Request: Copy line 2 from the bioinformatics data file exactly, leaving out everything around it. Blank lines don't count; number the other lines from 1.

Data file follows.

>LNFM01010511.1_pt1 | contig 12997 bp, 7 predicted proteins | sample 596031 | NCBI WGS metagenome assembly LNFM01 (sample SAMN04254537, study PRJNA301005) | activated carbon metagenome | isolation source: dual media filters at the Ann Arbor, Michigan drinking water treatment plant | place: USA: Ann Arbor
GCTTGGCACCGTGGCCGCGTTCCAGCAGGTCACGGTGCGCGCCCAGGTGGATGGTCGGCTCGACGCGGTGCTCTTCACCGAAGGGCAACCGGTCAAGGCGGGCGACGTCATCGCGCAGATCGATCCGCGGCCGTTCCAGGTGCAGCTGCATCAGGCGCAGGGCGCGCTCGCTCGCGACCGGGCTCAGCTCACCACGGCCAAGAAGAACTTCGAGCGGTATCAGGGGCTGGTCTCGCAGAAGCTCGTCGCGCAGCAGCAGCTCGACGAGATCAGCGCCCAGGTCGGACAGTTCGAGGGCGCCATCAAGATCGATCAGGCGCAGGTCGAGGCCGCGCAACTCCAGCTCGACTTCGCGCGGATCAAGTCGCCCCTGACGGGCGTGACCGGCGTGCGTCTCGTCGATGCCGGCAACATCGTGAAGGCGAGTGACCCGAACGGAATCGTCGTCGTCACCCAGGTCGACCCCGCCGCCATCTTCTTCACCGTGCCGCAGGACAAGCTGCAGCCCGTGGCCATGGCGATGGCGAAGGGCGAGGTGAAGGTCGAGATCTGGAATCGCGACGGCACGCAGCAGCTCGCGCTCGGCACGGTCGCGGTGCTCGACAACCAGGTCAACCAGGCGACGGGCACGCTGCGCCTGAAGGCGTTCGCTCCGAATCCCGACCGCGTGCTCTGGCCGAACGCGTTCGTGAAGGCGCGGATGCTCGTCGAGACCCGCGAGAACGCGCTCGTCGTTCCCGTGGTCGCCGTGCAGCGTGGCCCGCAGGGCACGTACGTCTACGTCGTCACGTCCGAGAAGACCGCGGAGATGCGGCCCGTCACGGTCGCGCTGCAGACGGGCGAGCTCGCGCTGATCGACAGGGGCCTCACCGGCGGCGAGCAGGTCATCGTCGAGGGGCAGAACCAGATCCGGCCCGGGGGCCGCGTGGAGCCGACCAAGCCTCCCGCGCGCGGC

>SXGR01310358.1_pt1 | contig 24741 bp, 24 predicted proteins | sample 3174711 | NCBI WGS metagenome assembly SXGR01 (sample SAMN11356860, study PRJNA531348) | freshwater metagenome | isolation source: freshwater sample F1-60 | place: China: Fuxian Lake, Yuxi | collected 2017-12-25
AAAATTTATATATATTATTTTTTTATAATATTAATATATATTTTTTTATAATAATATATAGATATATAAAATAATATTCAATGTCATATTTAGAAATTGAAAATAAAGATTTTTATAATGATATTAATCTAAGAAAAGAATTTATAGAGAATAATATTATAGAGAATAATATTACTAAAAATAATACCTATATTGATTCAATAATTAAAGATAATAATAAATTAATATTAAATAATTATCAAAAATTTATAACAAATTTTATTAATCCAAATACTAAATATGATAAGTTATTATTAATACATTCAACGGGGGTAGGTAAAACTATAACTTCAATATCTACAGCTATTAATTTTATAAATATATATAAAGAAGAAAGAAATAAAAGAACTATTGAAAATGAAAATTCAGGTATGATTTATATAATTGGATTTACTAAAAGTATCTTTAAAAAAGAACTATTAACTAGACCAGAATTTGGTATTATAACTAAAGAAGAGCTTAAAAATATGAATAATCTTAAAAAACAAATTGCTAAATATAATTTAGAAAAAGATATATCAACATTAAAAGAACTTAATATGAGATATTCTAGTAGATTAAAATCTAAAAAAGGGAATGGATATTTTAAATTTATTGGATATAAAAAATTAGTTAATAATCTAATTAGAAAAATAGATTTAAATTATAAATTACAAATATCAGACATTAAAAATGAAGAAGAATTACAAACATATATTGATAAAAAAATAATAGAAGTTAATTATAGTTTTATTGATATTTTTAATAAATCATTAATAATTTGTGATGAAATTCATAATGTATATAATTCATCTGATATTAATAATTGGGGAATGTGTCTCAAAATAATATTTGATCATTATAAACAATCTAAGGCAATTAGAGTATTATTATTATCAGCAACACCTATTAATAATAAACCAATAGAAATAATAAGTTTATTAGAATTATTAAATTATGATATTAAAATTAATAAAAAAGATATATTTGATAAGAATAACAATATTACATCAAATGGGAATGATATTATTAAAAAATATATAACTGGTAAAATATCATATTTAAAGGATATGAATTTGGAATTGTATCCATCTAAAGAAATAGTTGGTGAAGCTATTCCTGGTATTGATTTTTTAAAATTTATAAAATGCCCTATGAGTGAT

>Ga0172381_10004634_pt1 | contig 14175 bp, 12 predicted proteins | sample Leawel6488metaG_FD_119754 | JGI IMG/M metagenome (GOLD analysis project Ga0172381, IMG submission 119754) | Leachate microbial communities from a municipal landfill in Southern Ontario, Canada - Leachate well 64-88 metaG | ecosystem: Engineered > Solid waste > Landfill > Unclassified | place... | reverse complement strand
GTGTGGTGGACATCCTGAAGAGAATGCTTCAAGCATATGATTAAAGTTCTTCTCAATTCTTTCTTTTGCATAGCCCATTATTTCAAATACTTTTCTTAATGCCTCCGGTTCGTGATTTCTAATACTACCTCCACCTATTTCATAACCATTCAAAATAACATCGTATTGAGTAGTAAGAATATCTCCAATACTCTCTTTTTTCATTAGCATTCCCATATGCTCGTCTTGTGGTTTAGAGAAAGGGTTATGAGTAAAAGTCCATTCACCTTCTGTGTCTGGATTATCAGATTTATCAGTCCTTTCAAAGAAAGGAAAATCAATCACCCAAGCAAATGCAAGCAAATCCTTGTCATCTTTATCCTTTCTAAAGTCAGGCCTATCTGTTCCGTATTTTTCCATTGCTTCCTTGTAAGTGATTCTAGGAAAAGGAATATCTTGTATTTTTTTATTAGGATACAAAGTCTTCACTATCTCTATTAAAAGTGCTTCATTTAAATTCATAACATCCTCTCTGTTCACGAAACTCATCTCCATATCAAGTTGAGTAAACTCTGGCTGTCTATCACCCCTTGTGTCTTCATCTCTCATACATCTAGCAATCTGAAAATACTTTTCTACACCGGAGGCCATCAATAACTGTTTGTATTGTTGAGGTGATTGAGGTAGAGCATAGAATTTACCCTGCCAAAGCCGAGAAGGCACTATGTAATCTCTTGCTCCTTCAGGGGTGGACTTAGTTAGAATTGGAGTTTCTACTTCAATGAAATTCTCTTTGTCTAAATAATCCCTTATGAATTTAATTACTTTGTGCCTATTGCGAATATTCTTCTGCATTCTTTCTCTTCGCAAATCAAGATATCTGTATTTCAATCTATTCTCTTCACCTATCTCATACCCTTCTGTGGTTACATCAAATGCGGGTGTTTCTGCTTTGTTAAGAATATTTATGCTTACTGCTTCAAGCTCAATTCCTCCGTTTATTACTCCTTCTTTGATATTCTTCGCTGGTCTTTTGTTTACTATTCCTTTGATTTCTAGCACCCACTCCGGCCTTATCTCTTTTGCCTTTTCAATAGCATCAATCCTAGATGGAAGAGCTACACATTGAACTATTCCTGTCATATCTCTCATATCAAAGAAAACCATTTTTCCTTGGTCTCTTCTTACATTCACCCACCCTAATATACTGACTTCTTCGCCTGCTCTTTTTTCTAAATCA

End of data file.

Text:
GCTTGGCACCGTGGCCGCGTTCCAGCAGGTCACGGTGCGCGCCCAGGTGGATGGTCGGCTCGACGCGGTGCTCTTCACCGAAGGGCAACCGGTCAAGGCGGGCGACGTCATCGCGCAGATCGATCCGCGGCCGTTCCAGGTGCAGCTGCATCAGGCGCAGGGCGCGCTCGCTCGCGACCGGGCTCAGCTCACCACGGCCAAGAAGAACTTCGAGCGGTATCAGGGGCTGGTCTCGCAGAAGCTCGTCGCGCAGCAGCAGCTCGACGAGATCAGCGCCCAGGTCGGACAGTTCGAGGGCGCCATCAAGATCGATCAGGCGCAGGTCGAGGCCGCGCAACTCCAGCTCGACTTCGCGCGGATCAAGTCGCCCCTGACGGGCGTGACCGGCGTGCGTCTCGTCGATGCCGGCAACATCGTGAAGGCGAGTGACCCGAACGGAATCGTCGTCGTCACCCAGGTCGACCCCGCCGCCATCTTCTTCACCGTGCCGCAGGACAAGCTGCAGCCCGTGGCCATGGCGATGGCGAAGGGCGAGGTGAAGGTCGAGATCTGGAATCGCGACGGCACGCAGCAGCTCGCGCTCGGCACGGTCGCGGTGCTCGACAACCAGGTCAACCAGGCGACGGGCACGCTGCGCCTGAAGGCGTTCGCTCCGAATCCCGACCGCGTGCTCTGGCCGAACGCGTTCGTGAAGGCGCGGATGCTCGTCGAGACCCGCGAGAACGCGCTCGTCGTTCCCGTGGTCGCCGTGCAGCGTGGCCCGCAGGGCACGTACGTCTACGTCGTCACGTCCGAGAAGACCGCGGAGATGCGGCCCGTCACGGTCGCGCTGCAGACGGGCGAGCTCGCGCTGATCGACAGGGGCCTCACCGGCGGCGAGCAGGTCATCGTCGAGGGGCAGAACCAGATCCGGCCCGGGGGCCGCGTGGAGCCGACCAAGCCTCCCGCGCGCGGC